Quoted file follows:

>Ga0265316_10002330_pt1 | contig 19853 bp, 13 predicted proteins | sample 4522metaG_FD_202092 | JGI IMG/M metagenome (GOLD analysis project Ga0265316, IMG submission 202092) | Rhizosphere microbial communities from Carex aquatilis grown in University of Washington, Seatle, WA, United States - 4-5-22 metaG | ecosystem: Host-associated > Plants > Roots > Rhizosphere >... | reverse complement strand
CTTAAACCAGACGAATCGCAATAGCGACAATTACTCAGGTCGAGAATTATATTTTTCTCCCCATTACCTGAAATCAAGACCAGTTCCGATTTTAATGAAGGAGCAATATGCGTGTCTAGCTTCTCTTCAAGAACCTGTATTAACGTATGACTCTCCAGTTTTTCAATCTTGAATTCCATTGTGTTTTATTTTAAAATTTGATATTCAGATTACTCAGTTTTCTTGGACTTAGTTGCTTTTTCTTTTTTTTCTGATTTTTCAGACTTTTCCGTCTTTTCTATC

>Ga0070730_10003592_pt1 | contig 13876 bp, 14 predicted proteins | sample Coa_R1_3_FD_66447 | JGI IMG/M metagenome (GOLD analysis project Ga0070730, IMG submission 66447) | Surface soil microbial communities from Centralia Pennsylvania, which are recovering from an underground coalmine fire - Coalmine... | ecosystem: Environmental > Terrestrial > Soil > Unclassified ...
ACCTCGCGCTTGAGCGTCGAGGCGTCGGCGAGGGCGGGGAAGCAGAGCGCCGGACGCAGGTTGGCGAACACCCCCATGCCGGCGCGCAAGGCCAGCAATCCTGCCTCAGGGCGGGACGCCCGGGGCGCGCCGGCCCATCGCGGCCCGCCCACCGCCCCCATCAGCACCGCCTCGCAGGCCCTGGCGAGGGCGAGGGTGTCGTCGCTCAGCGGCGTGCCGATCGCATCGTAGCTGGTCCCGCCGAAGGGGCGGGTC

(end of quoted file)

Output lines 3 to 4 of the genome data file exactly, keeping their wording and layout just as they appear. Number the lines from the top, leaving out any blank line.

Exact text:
>Ga0070730_10003592_pt1 | contig 13876 bp, 14 predicted proteins | sample Coa_R1_3_FD_66447 | JGI IMG/M metagenome (GOLD analysis project Ga0070730, IMG submission 66447) | Surface soil microbial communities from Centralia Pennsylvania, which are recovering from an underground coalmine fire - Coalmine... | ecosystem: Environmental > Terrestrial > Soil > Unclassified ...
ACCTCGCGCTTGAGCGTCGAGGCGTCGGCGAGGGCGGGGAAGCAGAGCGCCGGACGCAGGTTGGCGAACACCCCCATGCCGGCGCGCAAGGCCAGCAATCCTGCCTCAGGGCGGGACGCCCGGGGCGCGCCGGCCCATCGCGGCCCGCCCACCGCCCCCATCAGCACCGCCTCGCAGGCCCTGGCGAGGGCGAGGGTGTCGTCGCTCAGCGGCGTGCCGATCGCATCGTAGCTGGTCCCGCCGAAGGGGCGGGTC